Wednesday, January 11, 2012

Mark Hemingway and Glenn Kessler on NPR

Mark Hemingway, who wrote a key critique of modern fact-checking operations back in December, appeared with the Washington Post's fact checker, Glenn Kessler, for a radio interview on NPR.  It's worth either listening to it or reading the transcript, but one particular section deserves special attention:
CONAN: Here's an email from Noreen(ph). I don't understand that the - that since - excuse me. I don't understand the idea that since PolitiFact demonstrates that Republicans lie three times as often as Democrats mean it's biased. Maybe Republicans actually do lie that much more. The idea that you have to have an even number of lies reported for Democrats and Republicans in order to be considered not biased is ridiculous. One side could lie way more than the other. And by trying to make them even, you are distorting fact. Is simple numerical balance an indication of nonpartisanship?

KESSLER: No. I don't look at them that way, and, as I said, I don't really keep track of, you know, how many Democrats or how many Republicans I'm looking at until, you know, at the end of the year, I count it up. My own experience from 30 years covering Washington and international diplomacy and that sort of thing is there's - both Democrats and Republicans will twist the truth as they wish if it somehow will further their aims. I mean, no one is pure as a driven snow here. And I've often joked that if I ever write an autobiography, I'm going to title it "Waiting for People to Lie to Me."


CONAN: That's something reporters do a lot. Mark Hemingway?

HEMINGWAY: Why - I think I said when I even brought this up. I mean, you know, I don't think that, you know, that, you know, numerical selection is indicative of, you know, bias per se. I just think that it's highly suspicious. When it's three to one, you know, if it were 60-40, you know, whatever, yeah, sure, you know? But when it's three to one, you start getting things where, you know, you start wondering about, you know, why the selection bias.

Hemingway's December article was quite valuable, but he missed an opportunity to explain an important aspect of Eric Ostermeier's examination of PolitiFact's story selection.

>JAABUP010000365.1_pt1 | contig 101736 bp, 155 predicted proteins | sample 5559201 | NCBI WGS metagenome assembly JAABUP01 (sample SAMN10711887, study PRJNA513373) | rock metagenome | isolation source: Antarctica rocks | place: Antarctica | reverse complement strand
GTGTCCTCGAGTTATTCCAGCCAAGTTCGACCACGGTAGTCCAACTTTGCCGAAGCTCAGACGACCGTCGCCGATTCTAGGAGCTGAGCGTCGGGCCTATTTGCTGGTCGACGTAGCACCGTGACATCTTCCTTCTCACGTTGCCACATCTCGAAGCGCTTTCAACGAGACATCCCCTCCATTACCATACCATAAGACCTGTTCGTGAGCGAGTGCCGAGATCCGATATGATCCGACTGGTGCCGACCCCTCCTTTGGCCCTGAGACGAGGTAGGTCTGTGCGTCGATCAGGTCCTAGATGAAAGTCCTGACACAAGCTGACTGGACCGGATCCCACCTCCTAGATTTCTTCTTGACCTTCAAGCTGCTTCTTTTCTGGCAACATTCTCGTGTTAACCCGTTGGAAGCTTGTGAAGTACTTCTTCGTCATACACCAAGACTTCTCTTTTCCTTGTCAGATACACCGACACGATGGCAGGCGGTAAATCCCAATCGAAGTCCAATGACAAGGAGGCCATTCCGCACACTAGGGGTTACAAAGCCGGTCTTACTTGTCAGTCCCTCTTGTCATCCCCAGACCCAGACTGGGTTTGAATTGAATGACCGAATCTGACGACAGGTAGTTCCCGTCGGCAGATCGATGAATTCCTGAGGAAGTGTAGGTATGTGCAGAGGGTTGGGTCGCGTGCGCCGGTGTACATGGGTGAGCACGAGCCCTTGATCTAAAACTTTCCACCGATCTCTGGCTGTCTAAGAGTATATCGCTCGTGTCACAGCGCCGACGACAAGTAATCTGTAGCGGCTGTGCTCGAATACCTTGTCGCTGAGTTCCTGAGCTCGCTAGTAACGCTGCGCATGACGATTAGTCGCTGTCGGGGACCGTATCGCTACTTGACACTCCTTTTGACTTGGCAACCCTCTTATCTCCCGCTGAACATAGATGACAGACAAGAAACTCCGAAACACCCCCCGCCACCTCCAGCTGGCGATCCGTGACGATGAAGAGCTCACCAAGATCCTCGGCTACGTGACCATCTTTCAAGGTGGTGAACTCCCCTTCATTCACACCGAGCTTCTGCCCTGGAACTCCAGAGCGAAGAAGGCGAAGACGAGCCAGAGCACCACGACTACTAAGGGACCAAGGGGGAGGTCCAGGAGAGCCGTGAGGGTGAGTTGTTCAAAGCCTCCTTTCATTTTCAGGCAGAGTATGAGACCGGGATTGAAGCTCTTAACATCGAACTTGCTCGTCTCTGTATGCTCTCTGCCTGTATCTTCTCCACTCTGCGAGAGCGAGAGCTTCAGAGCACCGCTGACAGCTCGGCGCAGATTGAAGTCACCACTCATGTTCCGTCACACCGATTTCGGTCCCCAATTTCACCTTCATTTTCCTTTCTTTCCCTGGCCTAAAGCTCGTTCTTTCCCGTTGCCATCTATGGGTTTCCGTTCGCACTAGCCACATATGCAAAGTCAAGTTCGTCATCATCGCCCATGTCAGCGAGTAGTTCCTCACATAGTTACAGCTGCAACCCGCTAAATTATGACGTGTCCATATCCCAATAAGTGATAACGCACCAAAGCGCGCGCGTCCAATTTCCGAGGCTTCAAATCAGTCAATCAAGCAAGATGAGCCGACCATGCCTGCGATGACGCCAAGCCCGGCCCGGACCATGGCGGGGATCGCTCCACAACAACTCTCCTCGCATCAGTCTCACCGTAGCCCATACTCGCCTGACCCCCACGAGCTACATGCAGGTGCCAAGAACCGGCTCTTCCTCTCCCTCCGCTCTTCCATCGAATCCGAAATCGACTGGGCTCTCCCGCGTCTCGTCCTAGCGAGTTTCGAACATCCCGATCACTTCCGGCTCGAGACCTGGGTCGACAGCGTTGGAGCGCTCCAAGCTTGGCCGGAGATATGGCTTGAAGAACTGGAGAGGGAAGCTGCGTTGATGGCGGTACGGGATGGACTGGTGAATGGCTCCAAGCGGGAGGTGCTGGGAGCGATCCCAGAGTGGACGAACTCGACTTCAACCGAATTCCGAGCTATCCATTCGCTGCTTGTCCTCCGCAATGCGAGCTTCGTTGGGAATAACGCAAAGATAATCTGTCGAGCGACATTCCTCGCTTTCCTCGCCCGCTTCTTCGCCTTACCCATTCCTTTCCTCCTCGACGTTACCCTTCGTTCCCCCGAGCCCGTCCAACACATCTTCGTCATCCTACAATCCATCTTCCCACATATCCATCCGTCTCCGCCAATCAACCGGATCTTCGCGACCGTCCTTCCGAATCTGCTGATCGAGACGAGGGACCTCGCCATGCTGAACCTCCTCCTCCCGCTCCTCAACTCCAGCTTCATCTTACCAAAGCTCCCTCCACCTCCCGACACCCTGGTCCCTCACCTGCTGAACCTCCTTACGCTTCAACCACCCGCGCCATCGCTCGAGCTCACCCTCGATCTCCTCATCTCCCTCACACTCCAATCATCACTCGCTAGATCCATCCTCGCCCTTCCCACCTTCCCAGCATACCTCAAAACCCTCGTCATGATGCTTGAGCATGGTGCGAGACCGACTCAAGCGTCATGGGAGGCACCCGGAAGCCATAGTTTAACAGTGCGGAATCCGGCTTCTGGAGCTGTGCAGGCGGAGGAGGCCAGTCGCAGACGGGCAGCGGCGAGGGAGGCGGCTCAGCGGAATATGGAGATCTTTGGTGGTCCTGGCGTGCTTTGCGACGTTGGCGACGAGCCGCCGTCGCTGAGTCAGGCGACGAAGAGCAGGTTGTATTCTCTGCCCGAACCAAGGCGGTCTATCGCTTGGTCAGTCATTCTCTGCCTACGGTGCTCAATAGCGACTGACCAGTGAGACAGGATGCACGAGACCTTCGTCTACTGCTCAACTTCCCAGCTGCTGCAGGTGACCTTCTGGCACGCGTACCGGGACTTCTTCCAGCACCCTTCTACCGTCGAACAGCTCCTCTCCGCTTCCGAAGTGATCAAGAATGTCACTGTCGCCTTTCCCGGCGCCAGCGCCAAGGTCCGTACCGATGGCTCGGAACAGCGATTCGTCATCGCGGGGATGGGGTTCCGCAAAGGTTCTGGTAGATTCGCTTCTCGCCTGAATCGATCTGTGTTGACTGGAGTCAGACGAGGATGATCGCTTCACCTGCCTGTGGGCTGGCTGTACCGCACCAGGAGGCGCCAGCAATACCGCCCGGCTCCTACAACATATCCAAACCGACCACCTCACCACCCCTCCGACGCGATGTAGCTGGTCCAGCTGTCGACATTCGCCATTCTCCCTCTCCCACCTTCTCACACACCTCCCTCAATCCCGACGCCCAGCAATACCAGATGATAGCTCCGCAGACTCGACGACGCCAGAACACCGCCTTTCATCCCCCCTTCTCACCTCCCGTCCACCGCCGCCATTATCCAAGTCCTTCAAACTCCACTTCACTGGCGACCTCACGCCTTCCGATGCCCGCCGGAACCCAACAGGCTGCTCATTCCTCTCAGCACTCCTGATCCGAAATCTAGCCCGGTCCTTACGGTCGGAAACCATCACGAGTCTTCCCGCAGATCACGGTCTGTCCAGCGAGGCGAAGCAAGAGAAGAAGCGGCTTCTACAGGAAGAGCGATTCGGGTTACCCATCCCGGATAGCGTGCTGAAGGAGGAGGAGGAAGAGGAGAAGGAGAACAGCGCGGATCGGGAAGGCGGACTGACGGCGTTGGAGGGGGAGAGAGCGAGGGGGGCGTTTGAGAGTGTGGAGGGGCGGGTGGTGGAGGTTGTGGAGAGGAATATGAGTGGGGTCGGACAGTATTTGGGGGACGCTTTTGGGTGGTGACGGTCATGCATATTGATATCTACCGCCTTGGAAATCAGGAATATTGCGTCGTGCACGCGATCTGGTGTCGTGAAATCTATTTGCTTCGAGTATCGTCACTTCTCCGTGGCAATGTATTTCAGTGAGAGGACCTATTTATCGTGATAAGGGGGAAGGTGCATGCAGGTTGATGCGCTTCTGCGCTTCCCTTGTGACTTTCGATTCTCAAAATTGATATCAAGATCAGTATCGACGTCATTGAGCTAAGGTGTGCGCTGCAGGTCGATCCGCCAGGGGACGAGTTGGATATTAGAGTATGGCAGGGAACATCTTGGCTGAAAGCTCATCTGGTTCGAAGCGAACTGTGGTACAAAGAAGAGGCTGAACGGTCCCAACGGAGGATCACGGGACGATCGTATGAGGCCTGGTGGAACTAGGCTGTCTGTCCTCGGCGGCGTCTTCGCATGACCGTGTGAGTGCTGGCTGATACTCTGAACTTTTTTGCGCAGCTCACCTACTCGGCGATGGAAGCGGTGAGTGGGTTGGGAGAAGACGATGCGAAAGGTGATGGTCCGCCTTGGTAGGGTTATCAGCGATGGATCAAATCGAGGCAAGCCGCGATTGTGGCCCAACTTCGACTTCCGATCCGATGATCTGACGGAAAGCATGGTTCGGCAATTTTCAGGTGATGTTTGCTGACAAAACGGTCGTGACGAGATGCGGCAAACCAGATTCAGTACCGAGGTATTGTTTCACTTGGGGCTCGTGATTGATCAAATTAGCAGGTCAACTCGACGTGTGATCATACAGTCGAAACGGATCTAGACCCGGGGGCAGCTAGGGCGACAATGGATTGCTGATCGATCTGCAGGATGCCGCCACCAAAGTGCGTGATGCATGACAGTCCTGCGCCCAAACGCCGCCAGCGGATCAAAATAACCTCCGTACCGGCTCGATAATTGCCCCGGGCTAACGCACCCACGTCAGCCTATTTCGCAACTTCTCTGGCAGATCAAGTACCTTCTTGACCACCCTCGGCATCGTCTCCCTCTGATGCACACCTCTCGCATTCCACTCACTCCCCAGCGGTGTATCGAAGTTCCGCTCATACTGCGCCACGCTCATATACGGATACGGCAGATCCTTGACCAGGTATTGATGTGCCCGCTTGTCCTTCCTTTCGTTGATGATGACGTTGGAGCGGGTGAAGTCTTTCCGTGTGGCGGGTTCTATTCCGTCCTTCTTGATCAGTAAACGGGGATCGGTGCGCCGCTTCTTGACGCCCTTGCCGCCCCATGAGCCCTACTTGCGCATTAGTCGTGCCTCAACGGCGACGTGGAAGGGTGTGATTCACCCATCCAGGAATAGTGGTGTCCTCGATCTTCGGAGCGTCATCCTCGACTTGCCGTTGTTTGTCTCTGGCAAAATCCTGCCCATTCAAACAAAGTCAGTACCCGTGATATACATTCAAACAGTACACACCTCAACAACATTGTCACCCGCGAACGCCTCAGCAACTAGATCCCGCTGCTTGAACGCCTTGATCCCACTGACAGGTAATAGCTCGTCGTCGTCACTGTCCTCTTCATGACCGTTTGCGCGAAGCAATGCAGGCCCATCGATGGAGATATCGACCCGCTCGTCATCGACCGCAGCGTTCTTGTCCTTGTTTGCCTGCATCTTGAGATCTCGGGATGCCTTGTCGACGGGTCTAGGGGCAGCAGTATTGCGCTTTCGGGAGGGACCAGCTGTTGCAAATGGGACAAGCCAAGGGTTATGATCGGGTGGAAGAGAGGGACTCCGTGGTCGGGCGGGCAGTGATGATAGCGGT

PolitiFact rated about the same number of politicians from each party.  Yet one party received significantly worse "Truth-O-Meter" ratings.   The key inference behind Ostermeier's study was the expectation that a party-blind editorial selection process should be expected to choose the same types of stories for both parties.  The results, then, if Republicans really do lie more, would show approximately the same distribution of ratings but with one party more heavily represented in the total number of stories.  The approximately even number of stories for each group throws the monkey wrench in Noreen's reasoning.

It would have been good if Hemingway had explained that during the broadcast.

As a side note, it's interesting that Kessler likewise ends up writing approximately as many stories about Democrats as about Republicans.  Run the numbers for Kessler as Ostermeier did for PolitiFact and perhaps the tendencies look alike. The obvious reason for focusing on PolitiFact instead of Kessler is PolitiFact's far greater volume of material.

(1/12/12) Jeff adds: There's a flaw that is often overlooked when discussing the "add 'em up" style of interpreting PolitiFact's ratings, and that's the issue of the quality of the fact checks themselves. Assuming PolitiFact actually adheres to an objective formula for avoiding selection bias, and then rates 50 statements from the left and 50 from the right, it still wouldn't disprove an ideological lean.

Take for example the different standards used when PolitiFact rated similar statements from Herman Cain and Barack Obama. Both included the employer's portion of payroll taxes in their respective calculations, but in Cain's case PolitiFact downgraded him for it, while in Obama's case it pushed him higher up the rating scale. And this still doesn't take into account the dishonest tactic of inventing statements out of thin air.

It may be interesting to review the tallies of who gets what ratings and discuss the merits of the numbers. Ultimately though it's the alternating standards that will offer the best evidence of PolitiFact's liberal bias.

(1/19/2012) Jeff adds: An additional flaw with adding up PolitiFact's ratings is the fact that PolitiFact chooses who to give the rating to.

When Obama claimed that preventative health care "saves money", and David Brooks said he's wrong, PolitiFact gave a True to Brooks. This serves the dual purpose of sparing Obama a False on his "report card" that PolitiFact likes to shill so often, while also providing cover in the "we give Republicans True's too!" sense.

When PolitiFact rated the oft-repeated, and false, claim about $16 muffins at DOJ event, PolitiFact could have given the rating to NPR, the New York Times, or even (gasp!) PolitiFact partner ABC News. Instead, they chose to burden Bill O'Reilly with the falsehood, despite the original claim coming from a government report.

It's these types of shenanigans that will always distort a ratings tally.

Update/clarification (1/14/2012):

Added "for a radio interview on NPR" to the first sentence.

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